Judge: I call that a lucky break for your side. You know as well as I do that you Christians can’t explain all the evil in the world — all the bad things that happen to innocent people. If God made this world, what do you have to say about tsunamis and earthquakes and senseless killings?
JWW: Whatever explanation we consider, it must account for the existence of moral evil (like the evil cased by humans), natural evil (like the hardship we see resulting from earthquakes and tsunamis), and pain and suffering (like the anguish experienced by disease). I believe that evil can be reconciled if we have an accurate view of the universe from God’s perspective. For example, if we have been fashioned by a Divine Creator who offers us life beyond the limits of our short, material existence, this would surely change the way we look at pain and suffering on this side of the grave, wouldn’t it? If the Divine Creator of the universe respects freedom as much as we do, we should expect a beautiful universe where love and reason are possible, even though hate and irrationality must also be tolerated and allowed. Freedom in all its beauty, does not come without associated dangers. We typically view evil as the antithesis of love. But our definition of love has been deeply compromised. There are times when the deepest, truest expression of love is some form of discipline or correction. Character is developed more through adversity than advantage. Sometimes our suffering is simply the result of bad choices on our part, but even with these explanations in mind, there are times when suffering seems entirely inexplicable. I guess you could say that we’re all still in the evidence gathering phase on this aspect of my case.
Judge: You’ve made some good points, but it’s the jury you have to convince. Do you have any closing remarks?
JWW: For some who read my book, the evidence couldn’t be clearer. For others, the case for a Divine Intruder is still lacking. Who, after all, wants to be intruded upon? If you feel this way, you might want to rethink any resistance you still have to the evidence for such an intruder in our universe. Is your resistance a matter of evidential insufficiency or simply a matter of intruder discomfort?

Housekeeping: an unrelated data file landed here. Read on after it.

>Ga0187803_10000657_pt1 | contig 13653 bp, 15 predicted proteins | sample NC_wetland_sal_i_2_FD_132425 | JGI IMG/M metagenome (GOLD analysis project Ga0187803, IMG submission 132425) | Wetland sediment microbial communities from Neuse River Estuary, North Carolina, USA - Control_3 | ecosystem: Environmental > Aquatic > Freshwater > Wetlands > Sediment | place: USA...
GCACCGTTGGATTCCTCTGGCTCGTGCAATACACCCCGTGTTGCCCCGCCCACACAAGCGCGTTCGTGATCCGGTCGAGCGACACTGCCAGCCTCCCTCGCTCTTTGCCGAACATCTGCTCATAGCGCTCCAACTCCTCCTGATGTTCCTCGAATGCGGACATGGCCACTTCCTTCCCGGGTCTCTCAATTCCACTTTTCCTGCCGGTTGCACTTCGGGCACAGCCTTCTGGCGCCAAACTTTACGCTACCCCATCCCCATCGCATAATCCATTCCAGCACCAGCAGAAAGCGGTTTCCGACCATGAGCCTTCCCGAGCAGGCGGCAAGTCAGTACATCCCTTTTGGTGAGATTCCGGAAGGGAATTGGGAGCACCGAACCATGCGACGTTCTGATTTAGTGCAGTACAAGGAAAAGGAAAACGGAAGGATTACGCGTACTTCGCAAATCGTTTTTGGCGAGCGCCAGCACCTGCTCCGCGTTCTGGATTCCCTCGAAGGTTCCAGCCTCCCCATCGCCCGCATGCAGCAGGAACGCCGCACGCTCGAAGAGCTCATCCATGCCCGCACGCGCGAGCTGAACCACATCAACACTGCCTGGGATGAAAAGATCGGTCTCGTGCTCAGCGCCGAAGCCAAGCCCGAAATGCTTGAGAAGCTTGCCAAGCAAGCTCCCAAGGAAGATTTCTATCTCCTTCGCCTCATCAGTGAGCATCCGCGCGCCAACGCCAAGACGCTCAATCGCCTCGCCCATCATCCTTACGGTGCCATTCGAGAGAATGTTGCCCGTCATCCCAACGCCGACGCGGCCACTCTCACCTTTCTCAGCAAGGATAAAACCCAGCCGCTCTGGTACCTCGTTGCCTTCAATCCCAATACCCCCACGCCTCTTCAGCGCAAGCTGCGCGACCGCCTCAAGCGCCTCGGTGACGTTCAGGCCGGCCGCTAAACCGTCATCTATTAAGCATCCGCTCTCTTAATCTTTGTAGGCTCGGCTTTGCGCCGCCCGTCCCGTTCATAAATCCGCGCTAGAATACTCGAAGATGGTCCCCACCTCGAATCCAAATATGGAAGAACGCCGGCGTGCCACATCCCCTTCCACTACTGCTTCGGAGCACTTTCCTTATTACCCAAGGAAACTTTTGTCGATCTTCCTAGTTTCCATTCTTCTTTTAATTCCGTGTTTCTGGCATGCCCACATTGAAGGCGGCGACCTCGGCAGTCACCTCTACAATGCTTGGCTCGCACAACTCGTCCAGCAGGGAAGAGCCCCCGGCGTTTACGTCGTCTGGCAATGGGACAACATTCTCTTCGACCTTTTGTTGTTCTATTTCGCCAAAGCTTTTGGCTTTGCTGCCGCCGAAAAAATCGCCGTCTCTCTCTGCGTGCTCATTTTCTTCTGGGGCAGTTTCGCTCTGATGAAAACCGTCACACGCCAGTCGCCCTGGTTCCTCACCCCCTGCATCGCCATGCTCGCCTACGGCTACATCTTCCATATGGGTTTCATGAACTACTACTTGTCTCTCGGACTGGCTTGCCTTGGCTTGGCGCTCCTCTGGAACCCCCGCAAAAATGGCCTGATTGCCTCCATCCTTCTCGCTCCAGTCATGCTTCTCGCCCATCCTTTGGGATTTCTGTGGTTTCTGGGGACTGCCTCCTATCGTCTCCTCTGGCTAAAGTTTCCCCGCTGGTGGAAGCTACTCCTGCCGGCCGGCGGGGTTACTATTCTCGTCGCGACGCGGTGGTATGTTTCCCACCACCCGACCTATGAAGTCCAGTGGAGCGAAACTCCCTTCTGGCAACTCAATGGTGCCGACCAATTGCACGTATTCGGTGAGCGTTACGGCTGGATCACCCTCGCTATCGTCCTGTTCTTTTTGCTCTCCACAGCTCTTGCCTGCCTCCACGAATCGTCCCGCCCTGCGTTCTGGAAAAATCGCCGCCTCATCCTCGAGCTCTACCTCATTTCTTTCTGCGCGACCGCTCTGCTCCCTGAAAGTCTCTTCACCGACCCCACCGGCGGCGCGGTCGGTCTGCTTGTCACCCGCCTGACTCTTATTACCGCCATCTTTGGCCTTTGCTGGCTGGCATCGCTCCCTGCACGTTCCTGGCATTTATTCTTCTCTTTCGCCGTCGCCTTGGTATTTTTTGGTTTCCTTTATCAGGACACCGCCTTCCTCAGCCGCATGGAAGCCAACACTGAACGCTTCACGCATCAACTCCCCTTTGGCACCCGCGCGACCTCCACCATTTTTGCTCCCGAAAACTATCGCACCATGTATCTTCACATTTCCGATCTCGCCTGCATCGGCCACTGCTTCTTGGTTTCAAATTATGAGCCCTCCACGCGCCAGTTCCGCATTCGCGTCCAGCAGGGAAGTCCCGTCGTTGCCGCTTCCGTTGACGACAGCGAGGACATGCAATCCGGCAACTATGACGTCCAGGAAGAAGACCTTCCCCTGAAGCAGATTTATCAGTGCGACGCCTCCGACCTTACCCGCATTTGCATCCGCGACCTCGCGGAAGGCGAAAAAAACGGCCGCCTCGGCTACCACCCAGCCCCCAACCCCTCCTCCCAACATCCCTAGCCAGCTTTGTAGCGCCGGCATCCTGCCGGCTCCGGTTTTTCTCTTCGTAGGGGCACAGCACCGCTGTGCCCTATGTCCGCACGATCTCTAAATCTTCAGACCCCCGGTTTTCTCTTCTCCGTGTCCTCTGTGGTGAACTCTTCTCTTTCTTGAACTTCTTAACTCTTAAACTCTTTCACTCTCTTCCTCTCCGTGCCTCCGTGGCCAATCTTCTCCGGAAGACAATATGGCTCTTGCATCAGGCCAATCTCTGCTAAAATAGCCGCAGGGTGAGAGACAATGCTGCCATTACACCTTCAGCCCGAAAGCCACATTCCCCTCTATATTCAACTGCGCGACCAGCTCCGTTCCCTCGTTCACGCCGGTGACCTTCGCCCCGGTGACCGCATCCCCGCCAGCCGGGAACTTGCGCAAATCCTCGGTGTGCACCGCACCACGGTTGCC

Notes from the Court Clerk: All of the author’s responses in this drama were taken directly from his book, God’s Crime Scene, with the exception of transitional phrases inserted to facilitate a conversational style. These have been recorded in italics. Each chapter of the book has an additional section of supplementary material for those who are interested in further information along a more academic line of thinking. The author also provides access to a panel of expert witnesses through a bibliography that includes testimonies from “inside the room” as well as “outside the room.” Well-researched and presented in an accessible and logical manner, God’s Crime Scene is an excellent addition to a homeschool curriculum and a stimulating read that lifts a heated and emotional topic above the rant and rhetoric and calls God Himself to take the witness stand.
This book was provided by David C. Cook in exchange for my review. I am disclosing this in accordance with the Federal Trade Commission’s 16 CFR, Part 255 : “Guides Concerning the Use of Endorsements and Testimonials in Advertising.”